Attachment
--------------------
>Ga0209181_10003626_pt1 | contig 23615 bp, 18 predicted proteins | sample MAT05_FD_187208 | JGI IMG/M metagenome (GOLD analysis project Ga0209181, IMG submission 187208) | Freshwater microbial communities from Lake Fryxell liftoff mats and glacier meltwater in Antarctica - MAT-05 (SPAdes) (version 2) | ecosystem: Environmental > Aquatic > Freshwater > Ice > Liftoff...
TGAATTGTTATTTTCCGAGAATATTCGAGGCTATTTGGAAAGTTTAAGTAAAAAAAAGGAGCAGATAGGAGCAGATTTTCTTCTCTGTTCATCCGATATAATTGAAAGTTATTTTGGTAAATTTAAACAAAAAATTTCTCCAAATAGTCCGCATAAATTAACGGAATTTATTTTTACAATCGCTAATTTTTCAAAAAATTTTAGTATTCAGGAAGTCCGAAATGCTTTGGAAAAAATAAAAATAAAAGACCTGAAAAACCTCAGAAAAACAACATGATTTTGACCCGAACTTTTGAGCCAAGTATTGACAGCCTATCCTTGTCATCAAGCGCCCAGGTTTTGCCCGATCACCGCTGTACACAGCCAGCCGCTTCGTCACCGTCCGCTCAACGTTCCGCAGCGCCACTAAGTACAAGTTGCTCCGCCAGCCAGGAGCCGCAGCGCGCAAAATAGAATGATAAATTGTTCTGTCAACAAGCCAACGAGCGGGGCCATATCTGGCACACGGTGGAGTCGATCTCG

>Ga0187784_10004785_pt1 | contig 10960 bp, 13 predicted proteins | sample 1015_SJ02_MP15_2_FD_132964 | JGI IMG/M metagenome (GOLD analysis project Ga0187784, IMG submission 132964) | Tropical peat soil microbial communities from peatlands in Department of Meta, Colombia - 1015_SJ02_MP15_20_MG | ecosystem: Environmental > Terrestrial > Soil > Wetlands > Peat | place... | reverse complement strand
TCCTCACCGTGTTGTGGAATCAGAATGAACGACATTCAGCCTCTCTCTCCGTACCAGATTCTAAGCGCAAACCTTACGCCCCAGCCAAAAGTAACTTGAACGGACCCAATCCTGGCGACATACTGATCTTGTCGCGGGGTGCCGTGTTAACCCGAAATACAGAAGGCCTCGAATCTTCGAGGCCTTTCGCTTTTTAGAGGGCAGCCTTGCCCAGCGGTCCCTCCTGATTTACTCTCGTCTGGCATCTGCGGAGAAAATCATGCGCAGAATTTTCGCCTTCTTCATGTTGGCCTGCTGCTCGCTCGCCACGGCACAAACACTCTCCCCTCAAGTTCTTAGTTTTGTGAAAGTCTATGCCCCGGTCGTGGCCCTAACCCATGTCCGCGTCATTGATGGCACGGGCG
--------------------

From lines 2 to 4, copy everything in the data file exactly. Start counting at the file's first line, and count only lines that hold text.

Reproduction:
TGAATTGTTATTTTCCGAGAATATTCGAGGCTATTTGGAAAGTTTAAGTAAAAAAAAGGAGCAGATAGGAGCAGATTTTCTTCTCTGTTCATCCGATATAATTGAAAGTTATTTTGGTAAATTTAAACAAAAAATTTCTCCAAATAGTCCGCATAAATTAACGGAATTTATTTTTACAATCGCTAATTTTTCAAAAAATTTTAGTATTCAGGAAGTCCGAAATGCTTTGGAAAAAATAAAAATAAAAGACCTGAAAAACCTCAGAAAAACAACATGATTTTGACCCGAACTTTTGAGCCAAGTATTGACAGCCTATCCTTGTCATCAAGCGCCCAGGTTTTGCCCGATCACCGCTGTACACAGCCAGCCGCTTCGTCACCGTCCGCTCAACGTTCCGCAGCGCCACTAAGTACAAGTTGCTCCGCCAGCCAGGAGCCGCAGCGCGCAAAATAGAATGATAAATTGTTCTGTCAACAAGCCAACGAGCGGGGCCATATCTGGCACACGGTGGAGTCGATCTCG

>Ga0187784_10004785_pt1 | contig 10960 bp, 13 predicted proteins | sample 1015_SJ02_MP15_2_FD_132964 | JGI IMG/M metagenome (GOLD analysis project Ga0187784, IMG submission 132964) | Tropical peat soil microbial communities from peatlands in Department of Meta, Colombia - 1015_SJ02_MP15_20_MG | ecosystem: Environmental > Terrestrial > Soil > Wetlands > Peat | place... | reverse complement strand
TCCTCACCGTGTTGTGGAATCAGAATGAACGACATTCAGCCTCTCTCTCCGTACCAGATTCTAAGCGCAAACCTTACGCCCCAGCCAAAAGTAACTTGAACGGACCCAATCCTGGCGACATACTGATCTTGTCGCGGGGTGCCGTGTTAACCCGAAATACAGAAGGCCTCGAATCTTCGAGGCCTTTCGCTTTTTAGAGGGCAGCCTTGCCCAGCGGTCCCTCCTGATTTACTCTCGTCTGGCATCTGCGGAGAAAATCATGCGCAGAATTTTCGCCTTCTTCATGTTGGCCTGCTGCTCGCTCGCCACGGCACAAACACTCTCCCCTCAAGTTCTTAGTTTTGTGAAAGTCTATGCCCCGGTCGTGGCCCTAACCCATGTCCGCGTCATTGATGGCACGGGCG